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Pathology in Daily Life: Summertime and Skin Cancer

Updated: Mar 29, 2023

As summertime approaches, it is important to remember that increased time spent in the sun can lead to harmful diseases like skin cancer. According to the Skin Cancer Foundation, having 5 or more sunburns doubles a person’s risk of developing melanoma, and 1 in 5 Americans develop skin cancer by age 70, with more than 2 people in the US dying of skin cancer per hour.


Skin cancer is categorized as either a nonmelanoma skin cancer or as melanoma. Nonmelanoma skin cancer is currently the most commonly occurring skin cancer in the US, though the exact incidence rate of nonmelanoma skin cancer is unknown since cancer registries do not require physicians to report diagnoses. Meanwhile, diagnoses of melanoma are reportable to cancer registries in the US. An estimated 99,780 people in the US will be diagnosed with melanoma. An estimated 7,650 of these individuals will die because of melanoma.


Even so, according to the National Cancer Institute, while the long-term incidence rate of melanoma in the US is increasing, the mortality rate of melanoma is decreasing due to increased public awareness via public health campaigns. Moreover, early detection of melanoma leads to a 99 percent 5-year survival rate. While there isn’t enough evidence to indicate that screening asymptomatic individuals can lead to a reduced mortality rate for patients with melanoma, over 90% of melanomas that present on the skin can be identified by sight without special tools. In fact, the American Academy of Dermatology encourages people to perform regular skin self-exams, as around half of melanomas are found by the patient. Once identified by a doctor, the suspicious skin tissue is biopsied and sent to a pathology lab for examination. If diagnosed, the extent of a patient’s disease is determined by thickness of the melanoma, spreading of the melanoma to the lymph nodes, and signs of cancer elsewhere in the body.


The biopsies used to diagnose skin cancers such as melanoma are examined and processed in labs nationwide. Combined with public awareness campaigns helping people to identify signs of skin cancer and when to seek medical advice, the increased rate of melanoma among US citizens can be contributed in part to the increased number of skin tissue biopsies being examined per year. As a result, pathologists every day are directly responsible in saving the lives of skin cancer patients through diagnosis and continued examination of biopsies as their treatments progress. While proper sun safety tips such as wearing sunscreen are crucial for preventing skin cancer, the advancement and accessibility of diagnostic tools available to pathologists are paramount to public health as a whole, especially as the weather starts to heat up.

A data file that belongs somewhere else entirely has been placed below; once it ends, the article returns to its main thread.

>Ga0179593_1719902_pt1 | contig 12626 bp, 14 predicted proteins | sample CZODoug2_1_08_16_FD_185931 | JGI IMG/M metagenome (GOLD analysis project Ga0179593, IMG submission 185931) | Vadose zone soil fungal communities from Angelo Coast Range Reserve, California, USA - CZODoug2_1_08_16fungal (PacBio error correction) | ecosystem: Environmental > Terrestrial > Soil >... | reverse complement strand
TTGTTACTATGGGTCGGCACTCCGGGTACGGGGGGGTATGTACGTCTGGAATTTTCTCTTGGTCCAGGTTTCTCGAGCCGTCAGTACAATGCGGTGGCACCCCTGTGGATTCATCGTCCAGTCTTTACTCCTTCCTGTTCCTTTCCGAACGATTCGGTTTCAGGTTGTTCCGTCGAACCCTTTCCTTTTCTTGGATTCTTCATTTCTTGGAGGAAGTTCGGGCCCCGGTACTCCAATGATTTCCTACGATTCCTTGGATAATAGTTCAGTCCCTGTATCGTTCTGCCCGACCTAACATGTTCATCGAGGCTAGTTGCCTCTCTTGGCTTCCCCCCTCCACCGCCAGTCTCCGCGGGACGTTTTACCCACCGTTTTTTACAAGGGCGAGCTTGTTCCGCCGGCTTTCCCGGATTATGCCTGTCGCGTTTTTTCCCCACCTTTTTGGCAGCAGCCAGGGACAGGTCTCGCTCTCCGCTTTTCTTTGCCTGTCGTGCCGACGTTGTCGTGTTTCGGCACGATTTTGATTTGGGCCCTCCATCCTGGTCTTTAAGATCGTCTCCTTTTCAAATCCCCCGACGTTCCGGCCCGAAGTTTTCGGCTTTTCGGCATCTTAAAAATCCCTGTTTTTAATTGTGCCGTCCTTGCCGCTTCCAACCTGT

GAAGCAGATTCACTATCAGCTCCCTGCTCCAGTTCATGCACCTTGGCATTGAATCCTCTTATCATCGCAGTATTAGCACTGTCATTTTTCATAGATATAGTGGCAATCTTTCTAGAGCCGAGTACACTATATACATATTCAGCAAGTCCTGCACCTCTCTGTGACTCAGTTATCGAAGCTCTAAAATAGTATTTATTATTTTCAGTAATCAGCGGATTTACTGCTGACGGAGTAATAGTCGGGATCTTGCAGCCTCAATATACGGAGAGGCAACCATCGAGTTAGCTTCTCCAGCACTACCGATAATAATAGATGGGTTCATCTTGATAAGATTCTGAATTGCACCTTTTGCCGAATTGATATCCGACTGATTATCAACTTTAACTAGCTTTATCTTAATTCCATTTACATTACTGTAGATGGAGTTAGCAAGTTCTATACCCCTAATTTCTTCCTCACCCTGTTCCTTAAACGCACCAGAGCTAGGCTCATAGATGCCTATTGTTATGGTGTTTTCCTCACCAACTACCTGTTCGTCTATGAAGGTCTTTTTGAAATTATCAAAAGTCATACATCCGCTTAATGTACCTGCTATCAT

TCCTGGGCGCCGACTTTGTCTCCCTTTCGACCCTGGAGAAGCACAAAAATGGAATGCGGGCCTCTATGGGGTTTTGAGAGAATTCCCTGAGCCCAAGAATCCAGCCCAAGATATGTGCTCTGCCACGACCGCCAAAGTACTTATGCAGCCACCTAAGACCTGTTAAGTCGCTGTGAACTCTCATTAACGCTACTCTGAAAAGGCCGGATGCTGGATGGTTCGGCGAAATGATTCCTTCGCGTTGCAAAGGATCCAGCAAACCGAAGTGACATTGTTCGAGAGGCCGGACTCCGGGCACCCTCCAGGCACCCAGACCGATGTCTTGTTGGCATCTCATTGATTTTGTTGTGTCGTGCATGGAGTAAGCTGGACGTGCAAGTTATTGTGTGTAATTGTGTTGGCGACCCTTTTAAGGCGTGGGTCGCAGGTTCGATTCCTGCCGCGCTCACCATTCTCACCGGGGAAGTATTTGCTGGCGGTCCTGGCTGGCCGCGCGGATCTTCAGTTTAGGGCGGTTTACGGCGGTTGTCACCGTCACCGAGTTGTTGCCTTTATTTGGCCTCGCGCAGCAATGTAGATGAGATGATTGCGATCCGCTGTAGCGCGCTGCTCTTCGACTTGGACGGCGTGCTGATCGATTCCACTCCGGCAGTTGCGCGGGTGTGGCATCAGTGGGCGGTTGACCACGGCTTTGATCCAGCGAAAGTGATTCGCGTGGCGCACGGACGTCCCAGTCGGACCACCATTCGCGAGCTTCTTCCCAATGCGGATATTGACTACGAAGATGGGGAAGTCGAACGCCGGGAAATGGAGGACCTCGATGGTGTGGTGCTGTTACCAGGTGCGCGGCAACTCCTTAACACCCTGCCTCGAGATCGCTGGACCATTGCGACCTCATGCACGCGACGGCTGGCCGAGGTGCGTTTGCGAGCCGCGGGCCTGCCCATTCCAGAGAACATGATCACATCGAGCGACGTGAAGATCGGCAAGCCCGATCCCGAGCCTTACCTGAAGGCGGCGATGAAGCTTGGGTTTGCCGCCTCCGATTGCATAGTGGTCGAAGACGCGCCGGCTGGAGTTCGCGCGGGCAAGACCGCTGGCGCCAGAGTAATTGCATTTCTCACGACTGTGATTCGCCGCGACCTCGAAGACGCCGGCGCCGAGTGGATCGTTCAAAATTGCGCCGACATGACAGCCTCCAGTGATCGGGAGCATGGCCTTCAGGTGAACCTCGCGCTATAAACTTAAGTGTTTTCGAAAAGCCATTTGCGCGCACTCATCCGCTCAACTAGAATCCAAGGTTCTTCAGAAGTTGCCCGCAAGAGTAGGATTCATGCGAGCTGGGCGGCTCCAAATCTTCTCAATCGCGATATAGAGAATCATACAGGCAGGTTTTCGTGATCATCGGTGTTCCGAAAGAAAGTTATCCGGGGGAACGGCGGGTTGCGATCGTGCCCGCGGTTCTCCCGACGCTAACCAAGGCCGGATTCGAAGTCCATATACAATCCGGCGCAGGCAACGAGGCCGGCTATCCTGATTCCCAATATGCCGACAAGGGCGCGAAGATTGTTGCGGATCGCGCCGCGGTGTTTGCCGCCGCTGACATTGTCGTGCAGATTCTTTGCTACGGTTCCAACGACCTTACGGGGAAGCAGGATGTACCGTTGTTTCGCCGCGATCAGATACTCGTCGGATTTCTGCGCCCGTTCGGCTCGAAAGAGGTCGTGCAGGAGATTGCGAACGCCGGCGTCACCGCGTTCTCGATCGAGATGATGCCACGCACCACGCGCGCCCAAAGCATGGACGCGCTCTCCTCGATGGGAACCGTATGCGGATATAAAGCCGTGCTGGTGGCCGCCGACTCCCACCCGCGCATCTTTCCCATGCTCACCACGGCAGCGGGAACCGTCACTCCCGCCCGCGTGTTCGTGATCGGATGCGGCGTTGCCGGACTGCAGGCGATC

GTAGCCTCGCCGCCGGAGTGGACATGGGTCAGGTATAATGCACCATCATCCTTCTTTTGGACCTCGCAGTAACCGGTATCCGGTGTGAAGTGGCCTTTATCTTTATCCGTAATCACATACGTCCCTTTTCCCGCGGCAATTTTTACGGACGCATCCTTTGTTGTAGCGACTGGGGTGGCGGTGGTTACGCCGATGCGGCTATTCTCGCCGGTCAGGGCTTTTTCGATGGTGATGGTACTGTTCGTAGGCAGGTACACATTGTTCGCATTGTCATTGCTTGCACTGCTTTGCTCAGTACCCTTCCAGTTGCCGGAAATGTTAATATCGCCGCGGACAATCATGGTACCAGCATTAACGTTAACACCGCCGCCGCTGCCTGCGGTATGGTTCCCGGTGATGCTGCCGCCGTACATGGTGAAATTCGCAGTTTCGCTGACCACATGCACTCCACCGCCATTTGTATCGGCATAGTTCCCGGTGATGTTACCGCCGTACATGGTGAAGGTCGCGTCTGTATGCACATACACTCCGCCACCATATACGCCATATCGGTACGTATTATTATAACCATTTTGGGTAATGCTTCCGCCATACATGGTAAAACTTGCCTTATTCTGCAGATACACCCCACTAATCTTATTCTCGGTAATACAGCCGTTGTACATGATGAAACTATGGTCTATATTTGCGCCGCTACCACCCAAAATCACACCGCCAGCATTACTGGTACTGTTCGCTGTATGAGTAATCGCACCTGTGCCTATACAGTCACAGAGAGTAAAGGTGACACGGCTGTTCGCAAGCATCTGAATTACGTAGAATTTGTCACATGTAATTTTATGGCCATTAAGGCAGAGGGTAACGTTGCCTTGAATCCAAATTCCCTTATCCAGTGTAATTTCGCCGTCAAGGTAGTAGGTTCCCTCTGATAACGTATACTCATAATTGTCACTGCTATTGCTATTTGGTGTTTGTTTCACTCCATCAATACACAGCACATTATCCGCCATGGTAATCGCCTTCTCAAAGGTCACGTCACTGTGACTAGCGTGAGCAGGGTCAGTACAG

References:

1. Skin Cancer Foundation, 2022. Skin Cancer Facts & Statistics. [Online] Available at: https://www.skincancer.org/skin-cancer-information/skin-cancer-facts/ [Accessed 26 May 2022].

2. National Cancer Institute, 2022. Skin Cancer Screening (PDQ) - Health Professional Version. [Online] Available at: https://www.cancer.gov/types/skin/hp/skin-screening-pdq [Accessed 26 May 2022]..

3. American Academy of Dermatology Association, 2022. Skin Cancer. [Online]

Available at: https://www.aad.org/media/stats-skin-cancer

[Accessed 26 May 2022].

4. Mayo Clinic, 2022. Melanoma. [Online]

Available at: https://www.mayoclinic.org/diseases-conditions/melanoma/diagnosis-treatment/drc-20374888

[Accessed 26 May 2022].

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